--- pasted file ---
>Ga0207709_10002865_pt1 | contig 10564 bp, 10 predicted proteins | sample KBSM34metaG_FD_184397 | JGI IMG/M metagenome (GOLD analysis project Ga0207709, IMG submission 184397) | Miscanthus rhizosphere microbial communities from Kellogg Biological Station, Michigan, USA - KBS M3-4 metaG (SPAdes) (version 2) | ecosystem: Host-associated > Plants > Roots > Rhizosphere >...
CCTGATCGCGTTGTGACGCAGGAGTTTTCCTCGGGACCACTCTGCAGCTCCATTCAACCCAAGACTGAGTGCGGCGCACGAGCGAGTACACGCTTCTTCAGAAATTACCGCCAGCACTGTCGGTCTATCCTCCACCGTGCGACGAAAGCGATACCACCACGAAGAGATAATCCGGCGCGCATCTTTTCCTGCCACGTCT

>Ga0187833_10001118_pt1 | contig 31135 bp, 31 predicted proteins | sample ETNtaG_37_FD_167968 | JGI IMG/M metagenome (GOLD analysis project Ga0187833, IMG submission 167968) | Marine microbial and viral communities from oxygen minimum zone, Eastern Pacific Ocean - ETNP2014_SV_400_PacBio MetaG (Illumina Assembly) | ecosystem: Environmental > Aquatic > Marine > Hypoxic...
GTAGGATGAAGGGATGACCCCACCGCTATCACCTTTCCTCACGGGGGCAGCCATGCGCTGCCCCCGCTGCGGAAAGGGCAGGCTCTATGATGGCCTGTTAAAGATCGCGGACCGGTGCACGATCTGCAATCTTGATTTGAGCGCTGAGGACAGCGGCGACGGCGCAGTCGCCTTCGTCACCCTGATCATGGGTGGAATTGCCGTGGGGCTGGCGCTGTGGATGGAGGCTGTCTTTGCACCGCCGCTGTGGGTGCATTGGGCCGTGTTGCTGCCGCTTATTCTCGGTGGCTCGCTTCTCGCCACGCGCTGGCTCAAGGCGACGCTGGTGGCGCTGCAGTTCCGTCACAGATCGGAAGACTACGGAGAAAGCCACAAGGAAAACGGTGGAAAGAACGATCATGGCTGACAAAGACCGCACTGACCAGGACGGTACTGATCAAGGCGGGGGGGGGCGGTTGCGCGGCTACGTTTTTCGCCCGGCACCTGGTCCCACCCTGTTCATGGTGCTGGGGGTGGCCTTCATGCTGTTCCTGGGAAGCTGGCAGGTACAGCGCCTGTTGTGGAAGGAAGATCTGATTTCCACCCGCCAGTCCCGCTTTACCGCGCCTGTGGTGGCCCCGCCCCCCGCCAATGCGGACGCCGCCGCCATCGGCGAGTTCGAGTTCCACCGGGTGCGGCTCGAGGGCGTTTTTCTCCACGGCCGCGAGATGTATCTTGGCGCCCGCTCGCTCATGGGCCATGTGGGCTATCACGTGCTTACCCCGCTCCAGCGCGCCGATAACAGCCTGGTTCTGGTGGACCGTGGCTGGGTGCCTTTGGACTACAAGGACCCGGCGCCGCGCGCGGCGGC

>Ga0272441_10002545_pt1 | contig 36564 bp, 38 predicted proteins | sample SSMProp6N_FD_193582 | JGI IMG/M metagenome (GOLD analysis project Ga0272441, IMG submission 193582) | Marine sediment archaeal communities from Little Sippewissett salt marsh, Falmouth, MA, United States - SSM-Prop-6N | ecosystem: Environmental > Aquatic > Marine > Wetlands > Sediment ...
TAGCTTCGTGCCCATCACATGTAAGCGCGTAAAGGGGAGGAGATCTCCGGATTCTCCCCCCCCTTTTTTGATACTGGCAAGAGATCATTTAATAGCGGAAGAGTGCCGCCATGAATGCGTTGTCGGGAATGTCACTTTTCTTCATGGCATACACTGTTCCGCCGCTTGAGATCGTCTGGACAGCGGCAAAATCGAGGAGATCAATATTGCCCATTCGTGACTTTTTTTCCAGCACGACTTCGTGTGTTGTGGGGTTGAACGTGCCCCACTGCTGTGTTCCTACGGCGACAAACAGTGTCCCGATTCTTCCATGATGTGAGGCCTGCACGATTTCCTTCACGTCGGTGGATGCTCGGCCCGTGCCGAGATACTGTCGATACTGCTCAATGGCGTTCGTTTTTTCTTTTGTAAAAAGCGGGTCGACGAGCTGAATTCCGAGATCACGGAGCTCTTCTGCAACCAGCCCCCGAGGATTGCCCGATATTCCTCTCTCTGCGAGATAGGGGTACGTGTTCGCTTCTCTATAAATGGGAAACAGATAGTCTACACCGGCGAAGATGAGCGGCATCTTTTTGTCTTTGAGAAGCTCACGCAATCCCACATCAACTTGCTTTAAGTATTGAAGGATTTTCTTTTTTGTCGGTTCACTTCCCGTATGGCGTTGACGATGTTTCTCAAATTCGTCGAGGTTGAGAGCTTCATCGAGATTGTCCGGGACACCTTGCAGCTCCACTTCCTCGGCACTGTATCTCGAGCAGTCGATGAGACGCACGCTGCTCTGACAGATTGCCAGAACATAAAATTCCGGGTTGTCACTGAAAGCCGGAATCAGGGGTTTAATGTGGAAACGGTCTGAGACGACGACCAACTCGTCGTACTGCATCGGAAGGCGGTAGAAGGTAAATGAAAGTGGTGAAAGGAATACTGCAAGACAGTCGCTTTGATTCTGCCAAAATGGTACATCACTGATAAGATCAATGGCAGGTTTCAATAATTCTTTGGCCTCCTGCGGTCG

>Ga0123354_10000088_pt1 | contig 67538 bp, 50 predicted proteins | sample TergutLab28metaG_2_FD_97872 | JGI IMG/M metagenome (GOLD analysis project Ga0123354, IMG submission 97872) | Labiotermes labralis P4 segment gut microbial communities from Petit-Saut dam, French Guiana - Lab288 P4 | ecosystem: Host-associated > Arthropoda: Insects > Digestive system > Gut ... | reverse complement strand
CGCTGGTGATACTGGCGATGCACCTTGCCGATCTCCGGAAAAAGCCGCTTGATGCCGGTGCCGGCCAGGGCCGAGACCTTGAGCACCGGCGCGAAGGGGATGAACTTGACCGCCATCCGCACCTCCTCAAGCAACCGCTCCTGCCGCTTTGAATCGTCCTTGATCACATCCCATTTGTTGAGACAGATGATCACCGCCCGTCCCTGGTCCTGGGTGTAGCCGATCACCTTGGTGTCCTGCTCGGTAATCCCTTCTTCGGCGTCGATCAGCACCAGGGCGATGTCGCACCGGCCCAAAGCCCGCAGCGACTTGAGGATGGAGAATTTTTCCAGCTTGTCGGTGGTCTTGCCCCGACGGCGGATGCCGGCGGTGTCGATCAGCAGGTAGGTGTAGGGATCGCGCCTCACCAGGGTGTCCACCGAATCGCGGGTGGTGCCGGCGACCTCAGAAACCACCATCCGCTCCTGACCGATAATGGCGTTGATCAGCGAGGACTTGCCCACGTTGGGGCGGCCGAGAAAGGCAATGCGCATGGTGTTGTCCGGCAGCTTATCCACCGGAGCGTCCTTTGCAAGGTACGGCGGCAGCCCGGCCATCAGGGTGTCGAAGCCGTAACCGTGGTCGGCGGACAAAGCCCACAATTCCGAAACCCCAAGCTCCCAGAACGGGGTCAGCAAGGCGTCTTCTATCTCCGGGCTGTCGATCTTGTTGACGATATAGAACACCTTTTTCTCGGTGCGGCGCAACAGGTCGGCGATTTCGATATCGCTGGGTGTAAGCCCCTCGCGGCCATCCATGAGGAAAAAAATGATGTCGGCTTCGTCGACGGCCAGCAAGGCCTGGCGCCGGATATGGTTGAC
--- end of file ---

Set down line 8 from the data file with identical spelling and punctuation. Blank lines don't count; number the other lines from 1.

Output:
CGCTGGTGATACTGGCGATGCACCTTGCCGATCTCCGGAAAAAGCCGCTTGATGCCGGTGCCGGCCAGGGCCGAGACCTTGAGCACCGGCGCGAAGGGGATGAACTTGACCGCCATCCGCACCTCCTCAAGCAACCGCTCCTGCCGCTTTGAATCGTCCTTGATCACATCCCATTTGTTGAGACAGATGATCACCGCCCGTCCCTGGTCCTGGGTGTAGCCGATCACCTTGGTGTCCTGCTCGGTAATCCCTTCTTCGGCGTCGATCAGCACCAGGGCGATGTCGCACCGGCCCAAAGCCCGCAGCGACTTGAGGATGGAGAATTTTTCCAGCTTGTCGGTGGTCTTGCCCCGACGGCGGATGCCGGCGGTGTCGATCAGCAGGTAGGTGTAGGGATCGCGCCTCACCAGGGTGTCCACCGAATCGCGGGTGGTGCCGGCGACCTCAGAAACCACCATCCGCTCCTGACCGATAATGGCGTTGATCAGCGAGGACTTGCCCACGTTGGGGCGGCCGAGAAAGGCAATGCGCATGGTGTTGTCCGGCAGCTTATCCACCGGAGCGTCCTTTGCAAGGTACGGCGGCAGCCCGGCCATCAGGGTGTCGAAGCCGTAACCGTGGTCGGCGGACAAAGCCCACAATTCCGAAACCCCAAGCTCCCAGAACGGGGTCAGCAAGGCGTCTTCTATCTCCGGGCTGTCGATCTTGTTGACGATATAGAACACCTTTTTCTCGGTGCGGCGCAACAGGTCGGCGATTTCGATATCGCTGGGTGTAAGCCCCTCGCGGCCATCCATGAGGAAAAAAATGATGTCGGCTTCGTCGACGGCCAGCAAGGCCTGGCGCCGGATATGGTTGAC